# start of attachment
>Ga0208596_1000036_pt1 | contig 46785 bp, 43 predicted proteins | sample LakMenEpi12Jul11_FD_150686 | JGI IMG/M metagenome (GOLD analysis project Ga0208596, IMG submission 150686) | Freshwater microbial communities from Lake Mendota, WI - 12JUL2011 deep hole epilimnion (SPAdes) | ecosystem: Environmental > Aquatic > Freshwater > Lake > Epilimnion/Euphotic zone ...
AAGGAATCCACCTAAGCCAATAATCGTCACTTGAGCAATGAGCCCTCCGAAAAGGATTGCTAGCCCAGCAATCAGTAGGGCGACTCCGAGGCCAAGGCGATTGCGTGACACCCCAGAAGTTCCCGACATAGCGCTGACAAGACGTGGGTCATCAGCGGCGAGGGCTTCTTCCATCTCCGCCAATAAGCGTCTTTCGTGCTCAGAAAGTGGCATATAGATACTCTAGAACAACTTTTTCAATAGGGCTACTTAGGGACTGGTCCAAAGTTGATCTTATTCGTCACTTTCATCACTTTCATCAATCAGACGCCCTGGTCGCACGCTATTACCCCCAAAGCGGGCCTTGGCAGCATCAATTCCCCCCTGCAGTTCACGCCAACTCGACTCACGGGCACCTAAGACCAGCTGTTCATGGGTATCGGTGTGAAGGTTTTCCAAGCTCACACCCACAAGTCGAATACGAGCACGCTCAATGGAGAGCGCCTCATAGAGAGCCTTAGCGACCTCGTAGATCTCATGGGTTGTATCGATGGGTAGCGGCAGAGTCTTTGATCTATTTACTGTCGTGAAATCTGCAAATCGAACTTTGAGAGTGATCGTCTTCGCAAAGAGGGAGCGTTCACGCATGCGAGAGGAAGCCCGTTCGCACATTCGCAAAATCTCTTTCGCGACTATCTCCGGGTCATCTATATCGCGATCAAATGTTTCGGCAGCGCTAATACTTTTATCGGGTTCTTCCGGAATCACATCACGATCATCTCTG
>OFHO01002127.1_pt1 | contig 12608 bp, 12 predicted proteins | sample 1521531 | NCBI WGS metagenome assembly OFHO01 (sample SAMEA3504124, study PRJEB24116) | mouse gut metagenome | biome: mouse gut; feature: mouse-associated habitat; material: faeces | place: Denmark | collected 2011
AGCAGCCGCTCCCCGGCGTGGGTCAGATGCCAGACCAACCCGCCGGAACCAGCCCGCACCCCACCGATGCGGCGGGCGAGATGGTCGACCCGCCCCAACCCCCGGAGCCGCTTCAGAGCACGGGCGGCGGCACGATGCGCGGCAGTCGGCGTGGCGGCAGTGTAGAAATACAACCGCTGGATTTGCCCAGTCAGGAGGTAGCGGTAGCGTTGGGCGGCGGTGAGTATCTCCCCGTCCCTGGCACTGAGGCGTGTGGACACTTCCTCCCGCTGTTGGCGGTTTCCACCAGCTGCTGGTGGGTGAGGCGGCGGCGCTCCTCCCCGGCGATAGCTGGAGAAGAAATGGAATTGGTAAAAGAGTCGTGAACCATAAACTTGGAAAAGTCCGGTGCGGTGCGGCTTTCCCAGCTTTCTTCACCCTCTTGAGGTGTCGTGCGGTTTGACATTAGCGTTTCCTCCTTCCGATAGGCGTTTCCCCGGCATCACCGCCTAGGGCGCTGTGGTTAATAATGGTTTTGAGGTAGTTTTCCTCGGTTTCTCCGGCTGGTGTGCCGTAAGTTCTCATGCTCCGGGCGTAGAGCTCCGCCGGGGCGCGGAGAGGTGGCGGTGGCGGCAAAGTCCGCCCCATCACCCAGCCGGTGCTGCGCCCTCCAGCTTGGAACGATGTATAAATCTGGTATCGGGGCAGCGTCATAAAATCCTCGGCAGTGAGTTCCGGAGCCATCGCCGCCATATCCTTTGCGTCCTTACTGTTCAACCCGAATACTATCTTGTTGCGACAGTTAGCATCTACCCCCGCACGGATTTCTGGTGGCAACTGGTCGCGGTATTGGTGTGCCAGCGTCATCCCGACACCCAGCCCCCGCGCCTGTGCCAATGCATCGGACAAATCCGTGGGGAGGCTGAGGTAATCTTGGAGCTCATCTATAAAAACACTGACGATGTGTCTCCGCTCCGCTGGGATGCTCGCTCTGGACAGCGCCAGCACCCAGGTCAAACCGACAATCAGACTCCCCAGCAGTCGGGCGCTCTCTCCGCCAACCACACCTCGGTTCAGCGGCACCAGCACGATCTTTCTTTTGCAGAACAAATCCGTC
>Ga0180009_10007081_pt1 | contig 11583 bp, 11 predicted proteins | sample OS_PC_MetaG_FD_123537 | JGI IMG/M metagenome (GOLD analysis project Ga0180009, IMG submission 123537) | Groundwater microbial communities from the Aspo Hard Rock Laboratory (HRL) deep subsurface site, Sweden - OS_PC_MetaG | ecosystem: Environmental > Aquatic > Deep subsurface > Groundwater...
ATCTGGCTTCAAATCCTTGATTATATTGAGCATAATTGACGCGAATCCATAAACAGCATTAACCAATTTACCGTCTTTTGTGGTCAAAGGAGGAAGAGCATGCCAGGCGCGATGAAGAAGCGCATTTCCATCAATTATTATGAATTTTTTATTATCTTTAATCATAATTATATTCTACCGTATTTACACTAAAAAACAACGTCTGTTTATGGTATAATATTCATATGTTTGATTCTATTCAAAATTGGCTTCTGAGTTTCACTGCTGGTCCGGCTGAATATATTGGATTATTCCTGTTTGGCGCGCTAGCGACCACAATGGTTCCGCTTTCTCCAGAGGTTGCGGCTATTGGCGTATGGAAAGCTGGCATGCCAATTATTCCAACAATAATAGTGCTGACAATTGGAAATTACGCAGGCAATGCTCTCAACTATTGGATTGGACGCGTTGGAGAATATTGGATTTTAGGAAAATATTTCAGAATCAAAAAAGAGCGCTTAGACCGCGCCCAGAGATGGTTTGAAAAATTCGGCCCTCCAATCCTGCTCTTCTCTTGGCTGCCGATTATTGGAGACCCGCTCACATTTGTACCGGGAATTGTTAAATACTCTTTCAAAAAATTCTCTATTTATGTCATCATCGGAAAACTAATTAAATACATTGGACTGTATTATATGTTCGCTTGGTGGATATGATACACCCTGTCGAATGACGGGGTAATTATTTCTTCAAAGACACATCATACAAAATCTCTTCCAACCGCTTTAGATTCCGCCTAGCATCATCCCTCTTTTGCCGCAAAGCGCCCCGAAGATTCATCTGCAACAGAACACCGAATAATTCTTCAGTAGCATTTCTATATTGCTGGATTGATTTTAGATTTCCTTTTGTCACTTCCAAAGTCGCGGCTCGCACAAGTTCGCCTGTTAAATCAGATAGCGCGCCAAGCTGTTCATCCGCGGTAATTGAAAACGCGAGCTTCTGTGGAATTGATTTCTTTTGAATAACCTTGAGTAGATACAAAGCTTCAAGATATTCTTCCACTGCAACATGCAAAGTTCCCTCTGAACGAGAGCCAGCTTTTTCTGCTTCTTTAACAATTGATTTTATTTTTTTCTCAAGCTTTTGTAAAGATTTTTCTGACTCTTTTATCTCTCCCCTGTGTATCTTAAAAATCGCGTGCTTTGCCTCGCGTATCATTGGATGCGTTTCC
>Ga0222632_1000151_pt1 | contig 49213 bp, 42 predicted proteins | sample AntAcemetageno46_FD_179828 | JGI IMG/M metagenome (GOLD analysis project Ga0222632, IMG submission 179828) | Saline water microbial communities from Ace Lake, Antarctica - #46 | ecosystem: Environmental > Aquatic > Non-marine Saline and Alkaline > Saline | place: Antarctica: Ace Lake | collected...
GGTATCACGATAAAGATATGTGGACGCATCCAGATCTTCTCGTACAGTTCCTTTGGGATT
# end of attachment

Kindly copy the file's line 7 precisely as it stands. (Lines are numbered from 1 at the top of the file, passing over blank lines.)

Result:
>Ga0222632_1000151_pt1 | contig 49213 bp, 42 predicted proteins | sample AntAcemetageno46_FD_179828 | JGI IMG/M metagenome (GOLD analysis project Ga0222632, IMG submission 179828) | Saline water microbial communities from Ace Lake, Antarctica - #46 | ecosystem: Environmental > Aquatic > Non-marine Saline and Alkaline > Saline | place: Antarctica: Ace Lake | collected...